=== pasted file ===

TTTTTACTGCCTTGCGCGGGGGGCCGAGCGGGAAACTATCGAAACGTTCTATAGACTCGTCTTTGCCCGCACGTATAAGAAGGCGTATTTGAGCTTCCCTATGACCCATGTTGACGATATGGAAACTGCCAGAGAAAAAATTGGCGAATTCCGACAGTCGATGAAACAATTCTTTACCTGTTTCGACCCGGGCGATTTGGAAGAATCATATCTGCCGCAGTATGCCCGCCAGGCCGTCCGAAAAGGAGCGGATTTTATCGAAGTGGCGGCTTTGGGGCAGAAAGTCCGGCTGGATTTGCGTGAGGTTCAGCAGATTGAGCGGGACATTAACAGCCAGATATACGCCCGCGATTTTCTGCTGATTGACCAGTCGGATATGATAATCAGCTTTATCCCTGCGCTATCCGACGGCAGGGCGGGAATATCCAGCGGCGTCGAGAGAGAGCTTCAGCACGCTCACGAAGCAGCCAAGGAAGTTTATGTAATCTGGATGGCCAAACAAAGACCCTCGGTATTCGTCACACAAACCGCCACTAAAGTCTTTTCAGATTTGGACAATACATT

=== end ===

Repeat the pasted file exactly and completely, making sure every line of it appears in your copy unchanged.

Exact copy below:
TTTTTACTGCCTTGCGCGGGGGGCCGAGCGGGAAACTATCGAAACGTTCTATAGACTCGTCTTTGCCCGCACGTATAAGAAGGCGTATTTGAGCTTCCCTATGACCCATGTTGACGATATGGAAACTGCCAGAGAAAAAATTGGCGAATTCCGACAGTCGATGAAACAATTCTTTACCTGTTTCGACCCGGGCGATTTGGAAGAATCATATCTGCCGCAGTATGCCCGCCAGGCCGTCCGAAAAGGAGCGGATTTTATCGAAGTGGCGGCTTTGGGGCAGAAAGTCCGGCTGGATTTGCGTGAGGTTCAGCAGATTGAGCGGGACATTAACAGCCAGATATACGCCCGCGATTTTCTGCTGATTGACCAGTCGGATATGATAATCAGCTTTATCCCTGCGCTATCCGACGGCAGGGCGGGAATATCCAGCGGCGTCGAGAGAGAGCTTCAGCACGCTCACGAAGCAGCCAAGGAAGTTTATGTAATCTGGATGGCCAAACAAAGACCCTCGGTATTCGTCACACAAACCGCCACTAAAGTCTTTTCAGATTTGGACAATACATT